Abandoned no more

Tucker residents continue to care for Tucker Nature Preserve

Tucker residents continue to care for Tucker Nature Preserve




For years, nine acres of green space in Tucker sat unattended before a group of Tucker residents came together to clean up the area known as the Tucker Nature Preserve.

 Eight years ago, Pam McNall, Beth Ganga and other volunteers came together to clean up the park through the Great American Cleanup-Tucker event. On April 1, volunteers gathered as they have for the prior eight years to clean the park and prepare it for use by the residents of Tucker.

 McNall, who is a member of the Friends of Tucker Nature Preserve Board, said the cleanup was started because the property needed some love.

 “We gathered up volunteers through Scouts, churches, community groups and the Tucker Civic Association to come together to make a difference and we have built up this place,” McNall said. “This Great American Cleanup is how this park is ready every season for spring and summer because the trail-heads get very overgrown. Without the Great American Cleanup, this park wouldn’t be as useable.”

 The Great American Cleanup is a national program through Keep America Beautiful and the local affiliate, Keep DeKalb Beautiful. Ganga said she and her husband got involved with cleaning up the park because “it’s a great piece of property that has a lot of potential to really be an asset to the community.”

 “We do everything we can to make it the best asset for the community it can be,” Ganga said.


 The green space was purchased by DeKalb County in the early 2000’s to save it from development. A developer wanted to build condominiums on the property shortly after Walmart was built across the street, according Ganga.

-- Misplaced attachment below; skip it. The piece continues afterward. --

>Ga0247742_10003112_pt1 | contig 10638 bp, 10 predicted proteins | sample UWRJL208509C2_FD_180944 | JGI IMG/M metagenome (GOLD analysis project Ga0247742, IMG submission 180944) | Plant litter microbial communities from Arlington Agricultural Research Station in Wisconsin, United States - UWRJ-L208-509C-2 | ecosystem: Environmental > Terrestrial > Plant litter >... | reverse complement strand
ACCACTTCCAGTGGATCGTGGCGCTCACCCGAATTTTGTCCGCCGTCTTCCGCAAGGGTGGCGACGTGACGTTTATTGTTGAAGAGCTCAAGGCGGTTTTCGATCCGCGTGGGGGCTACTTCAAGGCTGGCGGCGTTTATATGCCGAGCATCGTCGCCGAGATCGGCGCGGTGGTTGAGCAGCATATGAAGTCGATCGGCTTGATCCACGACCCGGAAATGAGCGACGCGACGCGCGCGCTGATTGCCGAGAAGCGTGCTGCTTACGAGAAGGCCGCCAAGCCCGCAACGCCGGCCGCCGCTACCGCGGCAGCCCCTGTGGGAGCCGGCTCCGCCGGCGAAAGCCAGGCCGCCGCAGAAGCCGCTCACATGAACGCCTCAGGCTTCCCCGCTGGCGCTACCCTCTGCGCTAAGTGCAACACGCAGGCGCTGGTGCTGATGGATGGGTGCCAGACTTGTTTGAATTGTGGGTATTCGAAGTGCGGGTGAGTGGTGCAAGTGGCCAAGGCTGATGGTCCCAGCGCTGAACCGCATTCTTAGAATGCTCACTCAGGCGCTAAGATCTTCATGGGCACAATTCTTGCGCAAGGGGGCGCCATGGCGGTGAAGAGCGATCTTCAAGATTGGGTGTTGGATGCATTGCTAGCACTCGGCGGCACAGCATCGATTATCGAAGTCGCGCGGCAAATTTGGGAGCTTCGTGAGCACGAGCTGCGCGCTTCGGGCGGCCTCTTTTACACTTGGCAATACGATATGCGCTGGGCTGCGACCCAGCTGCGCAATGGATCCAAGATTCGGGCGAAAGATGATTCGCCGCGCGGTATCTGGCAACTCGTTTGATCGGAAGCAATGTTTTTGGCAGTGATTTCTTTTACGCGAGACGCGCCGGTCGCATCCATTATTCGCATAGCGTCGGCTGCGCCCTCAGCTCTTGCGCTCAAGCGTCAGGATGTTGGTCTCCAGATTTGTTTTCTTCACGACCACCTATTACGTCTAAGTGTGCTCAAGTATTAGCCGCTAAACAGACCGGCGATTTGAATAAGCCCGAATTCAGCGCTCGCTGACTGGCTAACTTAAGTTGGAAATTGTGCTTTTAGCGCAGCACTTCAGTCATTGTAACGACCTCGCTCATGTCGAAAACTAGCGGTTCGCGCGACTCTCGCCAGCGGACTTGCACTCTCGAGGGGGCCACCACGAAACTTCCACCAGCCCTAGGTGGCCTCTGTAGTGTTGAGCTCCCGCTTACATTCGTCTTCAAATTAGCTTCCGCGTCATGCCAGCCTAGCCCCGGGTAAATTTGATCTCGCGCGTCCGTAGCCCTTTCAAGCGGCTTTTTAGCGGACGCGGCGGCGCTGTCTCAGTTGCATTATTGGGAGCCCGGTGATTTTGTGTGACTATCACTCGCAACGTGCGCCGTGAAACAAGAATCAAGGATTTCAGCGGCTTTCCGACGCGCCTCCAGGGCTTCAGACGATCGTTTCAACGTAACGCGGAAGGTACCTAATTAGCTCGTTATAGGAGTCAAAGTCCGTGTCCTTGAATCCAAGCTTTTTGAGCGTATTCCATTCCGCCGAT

“The community felt they had lost most of their green space in this area and didn’t want the last little piece to be lost to development,” she said. “So, the citizens rallied together and convinced the board of commissioners to purchase this as park property.”

The late DeKalb County Commissioner Lou Walker led the cause to raise funds to purchase the space and turn it into a public green space. In 2004, Walker died three weeks after the dedication of the park. The park was basically abandoned until Friends of Tucker Nature Preserve stepped in to clean up the space and turn it into a park.

 “This was a locked, gated [park],” McNall said. “You had to machete through the invasive [species] to get into the back wooded area, and now there is an amazing trail system [maintained] by volunteers and Eagle Scouts.”


 Most of the improvements to the park were done by volunteers and donations given by local businesses. A parking lot was created, a picnic table added and trees were planted. Eagles Scouts have also completed several projects in the park, including building a kiosk and creating the trail.

 “We’re very fortunate to have a lot of support from the community,” Ganga said.

 “It’s incredible that in a few short years we now have parking onsite, trails and a group picnic table. Next on the agenda is to raise grant money for a children’s playground,” McNall said.

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